Chinese intelligence agencies could have access to the most innocent-looking assets in state and local governments around the country: the office printer.

“Printers, one of the least secure Internet of Things devices, store sensitive data on internal hard drives derived from the various printing jobs executed on a day-to-day basis,” Roslyn Layton, an American Enterprise Institute visiting scholar and founder of the China Tech Threat, wrote in a report released this week.

That observation punctuates a finding that dozens of state and local governments have contracted with two companies that federal officials have flagged as security risks, specifically Lenovo, a cellphone and laptop maker, and Lexmark, a laser printer company. The report demonstrates Beijing’s reach into U.S. society, to the point of alarming federal officials.

“The one area that they’ve been keen to exploit is at the state level,” Sen. Marco Rubio, a Florida Republican who sits on the Senate Intelligence Committee, told reporters on Monday after reading Layton’s report. “Because they recognize that state and local governments do not have the same sort of awareness about this issue, they’re largely dealing with state and local issues.”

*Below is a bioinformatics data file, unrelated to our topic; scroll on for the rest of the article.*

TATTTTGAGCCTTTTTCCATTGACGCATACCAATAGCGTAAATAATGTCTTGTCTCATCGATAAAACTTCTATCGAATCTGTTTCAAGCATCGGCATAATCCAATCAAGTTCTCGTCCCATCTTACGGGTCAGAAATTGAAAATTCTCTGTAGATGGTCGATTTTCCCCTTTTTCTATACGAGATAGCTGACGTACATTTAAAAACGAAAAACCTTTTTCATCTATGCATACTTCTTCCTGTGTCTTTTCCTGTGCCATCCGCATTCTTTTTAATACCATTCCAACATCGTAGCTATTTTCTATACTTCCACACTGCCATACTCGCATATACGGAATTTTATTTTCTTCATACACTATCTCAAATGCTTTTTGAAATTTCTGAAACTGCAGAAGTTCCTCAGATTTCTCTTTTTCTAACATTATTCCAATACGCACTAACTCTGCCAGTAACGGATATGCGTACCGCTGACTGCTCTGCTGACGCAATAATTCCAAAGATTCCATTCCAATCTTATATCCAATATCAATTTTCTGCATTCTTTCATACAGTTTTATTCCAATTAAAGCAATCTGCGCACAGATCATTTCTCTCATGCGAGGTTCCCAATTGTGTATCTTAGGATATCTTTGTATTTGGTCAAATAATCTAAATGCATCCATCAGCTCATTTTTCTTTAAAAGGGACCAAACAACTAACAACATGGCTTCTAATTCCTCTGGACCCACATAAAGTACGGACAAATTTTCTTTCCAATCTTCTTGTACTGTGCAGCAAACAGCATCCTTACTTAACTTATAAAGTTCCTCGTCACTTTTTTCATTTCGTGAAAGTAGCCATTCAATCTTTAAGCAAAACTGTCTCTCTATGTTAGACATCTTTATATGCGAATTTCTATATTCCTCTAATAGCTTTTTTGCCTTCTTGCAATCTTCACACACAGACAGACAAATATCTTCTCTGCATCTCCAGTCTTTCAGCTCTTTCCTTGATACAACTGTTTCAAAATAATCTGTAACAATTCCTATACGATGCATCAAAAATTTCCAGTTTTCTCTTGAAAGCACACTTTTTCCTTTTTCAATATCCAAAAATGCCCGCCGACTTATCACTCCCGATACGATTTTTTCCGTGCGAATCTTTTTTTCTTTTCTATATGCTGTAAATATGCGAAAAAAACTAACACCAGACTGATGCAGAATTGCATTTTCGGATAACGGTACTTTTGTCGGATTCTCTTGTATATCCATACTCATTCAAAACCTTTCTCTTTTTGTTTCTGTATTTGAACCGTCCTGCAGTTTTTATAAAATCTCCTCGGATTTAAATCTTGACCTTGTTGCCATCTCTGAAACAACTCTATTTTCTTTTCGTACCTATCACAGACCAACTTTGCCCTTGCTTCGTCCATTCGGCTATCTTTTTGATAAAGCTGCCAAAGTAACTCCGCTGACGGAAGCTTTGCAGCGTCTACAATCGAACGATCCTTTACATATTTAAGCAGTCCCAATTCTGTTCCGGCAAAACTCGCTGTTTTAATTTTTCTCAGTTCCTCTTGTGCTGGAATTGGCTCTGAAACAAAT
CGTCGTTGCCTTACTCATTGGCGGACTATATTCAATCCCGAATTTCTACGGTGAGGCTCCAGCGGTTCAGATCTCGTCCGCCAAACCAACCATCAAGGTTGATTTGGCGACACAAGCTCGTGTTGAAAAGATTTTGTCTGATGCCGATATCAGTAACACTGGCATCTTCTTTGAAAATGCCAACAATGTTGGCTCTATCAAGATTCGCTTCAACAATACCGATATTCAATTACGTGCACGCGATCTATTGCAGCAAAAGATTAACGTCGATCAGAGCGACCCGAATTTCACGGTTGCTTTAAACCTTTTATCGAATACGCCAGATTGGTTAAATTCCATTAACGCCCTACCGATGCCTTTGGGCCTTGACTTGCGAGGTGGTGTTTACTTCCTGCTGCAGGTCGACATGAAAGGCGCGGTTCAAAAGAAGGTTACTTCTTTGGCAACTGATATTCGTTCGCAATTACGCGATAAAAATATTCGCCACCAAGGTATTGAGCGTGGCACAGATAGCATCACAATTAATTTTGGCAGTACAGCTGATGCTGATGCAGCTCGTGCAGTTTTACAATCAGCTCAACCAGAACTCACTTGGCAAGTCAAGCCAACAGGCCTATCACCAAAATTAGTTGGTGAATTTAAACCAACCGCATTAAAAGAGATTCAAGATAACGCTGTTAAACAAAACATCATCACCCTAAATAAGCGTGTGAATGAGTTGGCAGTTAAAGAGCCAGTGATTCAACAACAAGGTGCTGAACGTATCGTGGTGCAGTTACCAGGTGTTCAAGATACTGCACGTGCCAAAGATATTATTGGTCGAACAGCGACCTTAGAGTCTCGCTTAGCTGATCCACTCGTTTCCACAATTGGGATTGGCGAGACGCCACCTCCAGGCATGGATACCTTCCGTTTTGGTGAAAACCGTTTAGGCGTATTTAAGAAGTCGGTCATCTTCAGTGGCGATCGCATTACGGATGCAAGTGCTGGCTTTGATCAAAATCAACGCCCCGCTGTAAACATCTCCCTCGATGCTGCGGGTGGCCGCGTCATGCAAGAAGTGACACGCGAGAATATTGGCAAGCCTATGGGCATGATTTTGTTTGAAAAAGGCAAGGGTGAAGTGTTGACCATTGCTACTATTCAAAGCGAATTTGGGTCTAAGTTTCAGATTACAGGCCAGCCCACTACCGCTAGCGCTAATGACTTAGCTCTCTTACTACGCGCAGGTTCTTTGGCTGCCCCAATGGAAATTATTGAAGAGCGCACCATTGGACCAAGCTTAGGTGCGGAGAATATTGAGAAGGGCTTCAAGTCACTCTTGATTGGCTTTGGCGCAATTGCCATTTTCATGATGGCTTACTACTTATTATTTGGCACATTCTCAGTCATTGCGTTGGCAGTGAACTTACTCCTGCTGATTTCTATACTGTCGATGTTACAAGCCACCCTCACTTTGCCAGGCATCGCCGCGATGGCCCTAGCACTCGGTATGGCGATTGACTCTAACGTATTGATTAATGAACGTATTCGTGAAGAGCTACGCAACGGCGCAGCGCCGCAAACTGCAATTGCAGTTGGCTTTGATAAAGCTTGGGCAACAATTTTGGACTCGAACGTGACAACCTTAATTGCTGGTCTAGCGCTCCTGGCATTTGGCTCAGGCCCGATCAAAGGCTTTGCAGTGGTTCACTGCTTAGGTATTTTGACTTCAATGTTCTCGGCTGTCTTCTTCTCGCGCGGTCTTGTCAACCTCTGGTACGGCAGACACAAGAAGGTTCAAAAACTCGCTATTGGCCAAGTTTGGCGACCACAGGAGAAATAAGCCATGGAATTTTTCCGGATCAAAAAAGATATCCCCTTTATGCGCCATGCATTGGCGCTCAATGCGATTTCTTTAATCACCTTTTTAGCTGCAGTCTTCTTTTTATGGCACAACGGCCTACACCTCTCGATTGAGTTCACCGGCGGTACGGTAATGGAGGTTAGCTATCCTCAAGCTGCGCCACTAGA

Secretary of State Mike Pompeo issued a similar warning in early February. “Competition with China is not just a federal issue,” he told the National Governors Association. “It’s happening in your states with consequences for our foreign policy, for the citizens that reside in your states, and indeed, for each of you. And, in fact, whether you are viewed by the CCP as friendly or hard-line, know that it’s working you, know that it’s working the team around you.”

Some of the information gathered by Chinese Communist officials could be obtained through something as mundane as the Lexmark printer, which has been purchased by governments in at least 10 states.

The suspect devices are embedded across a wide range of agencies. “Among the state agencies contracting with Chinese controlled firms are state Supreme Courts, Departments of Health, Departments of Corrections and other law enforcement agencies, Education Departments, agencies responsible for developing IT policies and distributing IT products, and others,” Layton’s report noted.

The information that passes through printers at those agencies could be added to the datasets procured from other major espionage operations, such as the background check documents for 22 million federal employees that Chinese hackers stole from the Office of Personnel Management in 2015.

“You put enough of this information together ... before you know it, you’re able to now begin to identify intelligence agents and people that are operating on behalf of our country,” Rubio said.

"It's absolutely the case that there is a cyber war going on in every state in the U.S. today,” Layton said.


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